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A few guidelines I learned from Dean Wesley Smith and Kristine Kathryn Rusch: Describe whatever the character has an opinion about. This guideline helps me figure out what to describe. If it matters to the character in the moment, it goes in. Describing through the character's five senses makes the descriptions rich and vivid. Whatever you describe, ...


3

I have the same problem --plot is my strength and description is my weakness. I think it corresponds with being a "big picture" person rather than detail-oriented. Something that helps me is to remember that description isn't just decoration, it can do a lot of substantive work. It can foreshadow, echo, or recall plot elements. It can develop a subtext, ...


2

I'm a firm believer in working hard on your characters, then your plot will follow. On blank paper/screen write all there is to know about each character. Add as much as you can. You will find your character will grow as you write and possible plot lines will jump up at you.


2

Somebody has said (probably on this site) that a plot goes like this: He wanted [goal]. So he [action]. But then [conflict], which caused [tension]. So he [action], and [resolution]. Repeat this a bunch of times, and you've got a plot. Of course, if you don't disguise it better than that, your story will be awful. Also, along the way you'll want ...


2

Why are people willing to die in a revolution? Why do they sacrifice their lives to charitable work? Why do they protest against injustice even if it's not their own cause? This is the inner desire, our inner will to make a change for the better, to cause a memorable impact. If a book is immersive and the cause presented synergizes with beliefs of the ...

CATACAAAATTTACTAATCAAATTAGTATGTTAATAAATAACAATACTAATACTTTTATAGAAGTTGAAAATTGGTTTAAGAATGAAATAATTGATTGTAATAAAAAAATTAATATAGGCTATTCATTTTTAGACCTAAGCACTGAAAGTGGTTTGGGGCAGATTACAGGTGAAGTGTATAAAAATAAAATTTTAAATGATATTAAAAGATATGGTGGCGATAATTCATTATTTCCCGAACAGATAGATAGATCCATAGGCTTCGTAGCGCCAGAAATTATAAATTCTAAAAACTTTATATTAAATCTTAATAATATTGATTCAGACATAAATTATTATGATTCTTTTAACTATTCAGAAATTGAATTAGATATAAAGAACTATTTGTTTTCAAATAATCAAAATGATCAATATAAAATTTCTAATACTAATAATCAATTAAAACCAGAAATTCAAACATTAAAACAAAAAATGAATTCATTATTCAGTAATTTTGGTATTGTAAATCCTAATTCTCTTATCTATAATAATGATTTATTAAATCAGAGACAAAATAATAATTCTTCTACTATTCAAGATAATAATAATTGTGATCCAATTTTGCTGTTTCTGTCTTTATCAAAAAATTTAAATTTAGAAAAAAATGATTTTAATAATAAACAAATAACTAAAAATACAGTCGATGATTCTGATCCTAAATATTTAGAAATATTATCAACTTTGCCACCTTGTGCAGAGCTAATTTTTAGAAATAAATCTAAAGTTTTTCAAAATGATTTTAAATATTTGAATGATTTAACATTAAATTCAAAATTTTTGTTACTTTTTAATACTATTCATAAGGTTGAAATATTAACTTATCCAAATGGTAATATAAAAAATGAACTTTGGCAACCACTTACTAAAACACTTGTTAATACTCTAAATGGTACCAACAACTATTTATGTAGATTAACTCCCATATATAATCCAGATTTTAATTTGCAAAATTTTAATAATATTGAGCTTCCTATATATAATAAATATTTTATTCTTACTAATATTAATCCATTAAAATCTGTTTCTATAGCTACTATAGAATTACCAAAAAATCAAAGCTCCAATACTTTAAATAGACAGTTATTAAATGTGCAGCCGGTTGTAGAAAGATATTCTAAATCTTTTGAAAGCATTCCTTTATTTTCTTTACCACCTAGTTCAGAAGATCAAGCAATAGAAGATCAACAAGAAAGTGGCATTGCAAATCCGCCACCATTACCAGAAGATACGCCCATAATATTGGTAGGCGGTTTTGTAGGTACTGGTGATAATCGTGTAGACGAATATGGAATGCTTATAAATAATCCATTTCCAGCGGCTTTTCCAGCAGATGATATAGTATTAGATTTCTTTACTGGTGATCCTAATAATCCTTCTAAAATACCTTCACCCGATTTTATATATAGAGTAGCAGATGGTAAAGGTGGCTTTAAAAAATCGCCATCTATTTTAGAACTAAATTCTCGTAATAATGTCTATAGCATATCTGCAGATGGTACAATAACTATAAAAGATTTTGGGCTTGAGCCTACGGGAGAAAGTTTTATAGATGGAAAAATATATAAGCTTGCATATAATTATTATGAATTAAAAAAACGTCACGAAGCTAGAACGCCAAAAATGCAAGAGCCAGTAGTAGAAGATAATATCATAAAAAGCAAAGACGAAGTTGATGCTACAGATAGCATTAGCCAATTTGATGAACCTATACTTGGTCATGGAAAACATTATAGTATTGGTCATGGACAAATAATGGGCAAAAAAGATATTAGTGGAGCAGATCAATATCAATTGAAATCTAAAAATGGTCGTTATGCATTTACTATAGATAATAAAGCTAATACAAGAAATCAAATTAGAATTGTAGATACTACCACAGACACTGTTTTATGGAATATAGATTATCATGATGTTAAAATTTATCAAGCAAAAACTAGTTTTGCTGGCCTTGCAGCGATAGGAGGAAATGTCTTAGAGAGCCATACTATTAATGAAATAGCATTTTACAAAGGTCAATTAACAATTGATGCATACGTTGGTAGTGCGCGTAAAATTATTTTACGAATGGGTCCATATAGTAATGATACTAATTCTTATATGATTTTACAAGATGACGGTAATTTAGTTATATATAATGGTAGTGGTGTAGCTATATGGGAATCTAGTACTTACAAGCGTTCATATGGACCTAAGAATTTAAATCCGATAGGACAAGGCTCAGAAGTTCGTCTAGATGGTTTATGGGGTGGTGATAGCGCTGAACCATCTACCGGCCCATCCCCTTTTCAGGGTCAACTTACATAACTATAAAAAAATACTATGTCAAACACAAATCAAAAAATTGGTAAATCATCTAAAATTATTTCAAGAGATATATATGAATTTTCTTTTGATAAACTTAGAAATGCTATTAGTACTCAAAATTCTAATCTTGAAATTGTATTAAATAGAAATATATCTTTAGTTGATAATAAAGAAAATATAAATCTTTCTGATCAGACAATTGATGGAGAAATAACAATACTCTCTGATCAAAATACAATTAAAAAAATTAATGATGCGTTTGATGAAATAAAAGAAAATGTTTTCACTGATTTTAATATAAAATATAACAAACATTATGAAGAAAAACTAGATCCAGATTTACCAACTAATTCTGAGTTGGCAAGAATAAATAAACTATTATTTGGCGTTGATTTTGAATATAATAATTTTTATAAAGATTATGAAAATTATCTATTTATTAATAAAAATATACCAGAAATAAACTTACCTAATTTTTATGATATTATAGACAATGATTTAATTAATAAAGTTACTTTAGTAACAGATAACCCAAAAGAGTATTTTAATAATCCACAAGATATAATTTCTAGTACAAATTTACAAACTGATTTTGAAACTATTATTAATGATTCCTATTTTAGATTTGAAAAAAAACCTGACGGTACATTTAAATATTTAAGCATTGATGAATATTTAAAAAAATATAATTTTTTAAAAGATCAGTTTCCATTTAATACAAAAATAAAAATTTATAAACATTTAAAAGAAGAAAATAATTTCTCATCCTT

1

At least part of why we read is to learn something --that doesn't mean the characters in the story need to learn something, and it doesn't necessarily mean a moral lesson. You might simply learn what it feels like to be put in an extreme situation, for instance. Having a theme enhances this sense of learning, and without it, one may feel somehow cheated. ...


1

I don't think the power or weight of a message, if well-written, is lost or changed by being camouflaged or not. Some premises are made very obvious early on (think His Dark Materials by Philip Pullman), but that explicit theme doesn't detract from the book; unless you do not like the message. If someone is not aligned with your message, it will be ...


1

In the case of a story I am toying with, the theme (or more accurately, the idea) I am trying to bring across has a bearing on the structure of the story, the plot and the different details I bring out or emphasise in different parts of the story. Since these elements are determined in part by the theme, they should, in theory, cohere well together. Since ...



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